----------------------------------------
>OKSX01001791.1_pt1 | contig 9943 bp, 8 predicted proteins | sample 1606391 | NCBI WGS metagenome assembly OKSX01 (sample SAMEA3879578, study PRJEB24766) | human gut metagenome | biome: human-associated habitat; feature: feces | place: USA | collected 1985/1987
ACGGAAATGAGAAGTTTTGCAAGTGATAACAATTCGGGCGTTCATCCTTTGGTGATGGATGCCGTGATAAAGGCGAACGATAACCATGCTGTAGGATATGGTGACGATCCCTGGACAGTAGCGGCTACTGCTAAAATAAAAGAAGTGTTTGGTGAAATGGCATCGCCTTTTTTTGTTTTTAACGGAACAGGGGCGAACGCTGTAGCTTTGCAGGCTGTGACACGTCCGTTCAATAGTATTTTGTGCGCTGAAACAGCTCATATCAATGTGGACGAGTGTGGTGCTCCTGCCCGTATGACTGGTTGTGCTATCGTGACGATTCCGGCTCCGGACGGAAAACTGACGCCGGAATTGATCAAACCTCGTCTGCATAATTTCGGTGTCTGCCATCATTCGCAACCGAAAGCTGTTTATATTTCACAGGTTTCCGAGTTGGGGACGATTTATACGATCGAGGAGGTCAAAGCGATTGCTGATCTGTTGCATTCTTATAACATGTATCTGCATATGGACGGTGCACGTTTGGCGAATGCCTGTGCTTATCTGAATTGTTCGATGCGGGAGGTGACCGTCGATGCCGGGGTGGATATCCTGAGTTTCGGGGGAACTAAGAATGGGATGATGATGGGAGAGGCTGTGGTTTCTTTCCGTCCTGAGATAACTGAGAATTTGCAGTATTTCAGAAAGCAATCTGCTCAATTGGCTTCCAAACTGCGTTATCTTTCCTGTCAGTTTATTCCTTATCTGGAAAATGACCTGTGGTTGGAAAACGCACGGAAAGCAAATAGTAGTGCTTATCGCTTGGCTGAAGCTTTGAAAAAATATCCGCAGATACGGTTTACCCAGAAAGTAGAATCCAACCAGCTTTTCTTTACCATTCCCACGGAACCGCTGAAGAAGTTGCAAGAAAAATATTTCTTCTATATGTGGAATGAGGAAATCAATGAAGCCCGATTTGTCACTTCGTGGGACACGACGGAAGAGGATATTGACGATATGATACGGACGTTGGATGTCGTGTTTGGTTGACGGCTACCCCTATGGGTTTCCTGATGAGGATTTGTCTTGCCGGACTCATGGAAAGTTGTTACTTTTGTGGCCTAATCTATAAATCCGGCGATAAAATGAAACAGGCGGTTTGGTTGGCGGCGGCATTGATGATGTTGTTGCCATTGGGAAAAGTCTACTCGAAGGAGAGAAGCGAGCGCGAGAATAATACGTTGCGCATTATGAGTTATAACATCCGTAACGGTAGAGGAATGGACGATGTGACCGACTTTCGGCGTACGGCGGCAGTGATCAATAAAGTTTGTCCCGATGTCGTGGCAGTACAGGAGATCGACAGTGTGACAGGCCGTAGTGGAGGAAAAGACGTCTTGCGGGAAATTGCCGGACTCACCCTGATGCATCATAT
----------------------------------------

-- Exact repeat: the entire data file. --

>OKSX01001791.1_pt1 | contig 9943 bp, 8 predicted proteins | sample 1606391 | NCBI WGS metagenome assembly OKSX01 (sample SAMEA3879578, study PRJEB24766) | human gut metagenome | biome: human-associated habitat; feature: feces | place: USA | collected 1985/1987
ACGGAAATGAGAAGTTTTGCAAGTGATAACAATTCGGGCGTTCATCCTTTGGTGATGGATGCCGTGATAAAGGCGAACGATAACCATGCTGTAGGATATGGTGACGATCCCTGGACAGTAGCGGCTACTGCTAAAATAAAAGAAGTGTTTGGTGAAATGGCATCGCCTTTTTTTGTTTTTAACGGAACAGGGGCGAACGCTGTAGCTTTGCAGGCTGTGACACGTCCGTTCAATAGTATTTTGTGCGCTGAAACAGCTCATATCAATGTGGACGAGTGTGGTGCTCCTGCCCGTATGACTGGTTGTGCTATCGTGACGATTCCGGCTCCGGACGGAAAACTGACGCCGGAATTGATCAAACCTCGTCTGCATAATTTCGGTGTCTGCCATCATTCGCAACCGAAAGCTGTTTATATTTCACAGGTTTCCGAGTTGGGGACGATTTATACGATCGAGGAGGTCAAAGCGATTGCTGATCTGTTGCATTCTTATAACATGTATCTGCATATGGACGGTGCACGTTTGGCGAATGCCTGTGCTTATCTGAATTGTTCGATGCGGGAGGTGACCGTCGATGCCGGGGTGGATATCCTGAGTTTCGGGGGAACTAAGAATGGGATGATGATGGGAGAGGCTGTGGTTTCTTTCCGTCCTGAGATAACTGAGAATTTGCAGTATTTCAGAAAGCAATCTGCTCAATTGGCTTCCAAACTGCGTTATCTTTCCTGTCAGTTTATTCCTTATCTGGAAAATGACCTGTGGTTGGAAAACGCACGGAAAGCAAATAGTAGTGCTTATCGCTTGGCTGAAGCTTTGAAAAAATATCCGCAGATACGGTTTACCCAGAAAGTAGAATCCAACCAGCTTTTCTTTACCATTCCCACGGAACCGCTGAAGAAGTTGCAAGAAAAATATTTCTTCTATATGTGGAATGAGGAAATCAATGAAGCCCGATTTGTCACTTCGTGGGACACGACGGAAGAGGATATTGACGATATGATACGGACGTTGGATGTCGTGTTTGGTTGACGGCTACCCCTATGGGTTTCCTGATGAGGATTTGTCTTGCCGGACTCATGGAAAGTTGTTACTTTTGTGGCCTAATCTATAAATCCGGCGATAAAATGAAACAGGCGGTTTGGTTGGCGGCGGCATTGATGATGTTGTTGCCATTGGGAAAAGTCTACTCGAAGGAGAGAAGCGAGCGCGAGAATAATACGTTGCGCATTATGAGTTATAACATCCGTAACGGTAGAGGAATGGACGATGTGACCGACTTTCGGCGTACGGCGGCAGTGATCAATAAAGTTTGTCCCGATGTCGTGGCAGTACAGGAGATCGACAGTGTGACAGGCCGTAGTGGAGGAAAAGACGTCTTGCGGGAAATTGCCGGACTCACCCTGATGCATCATAT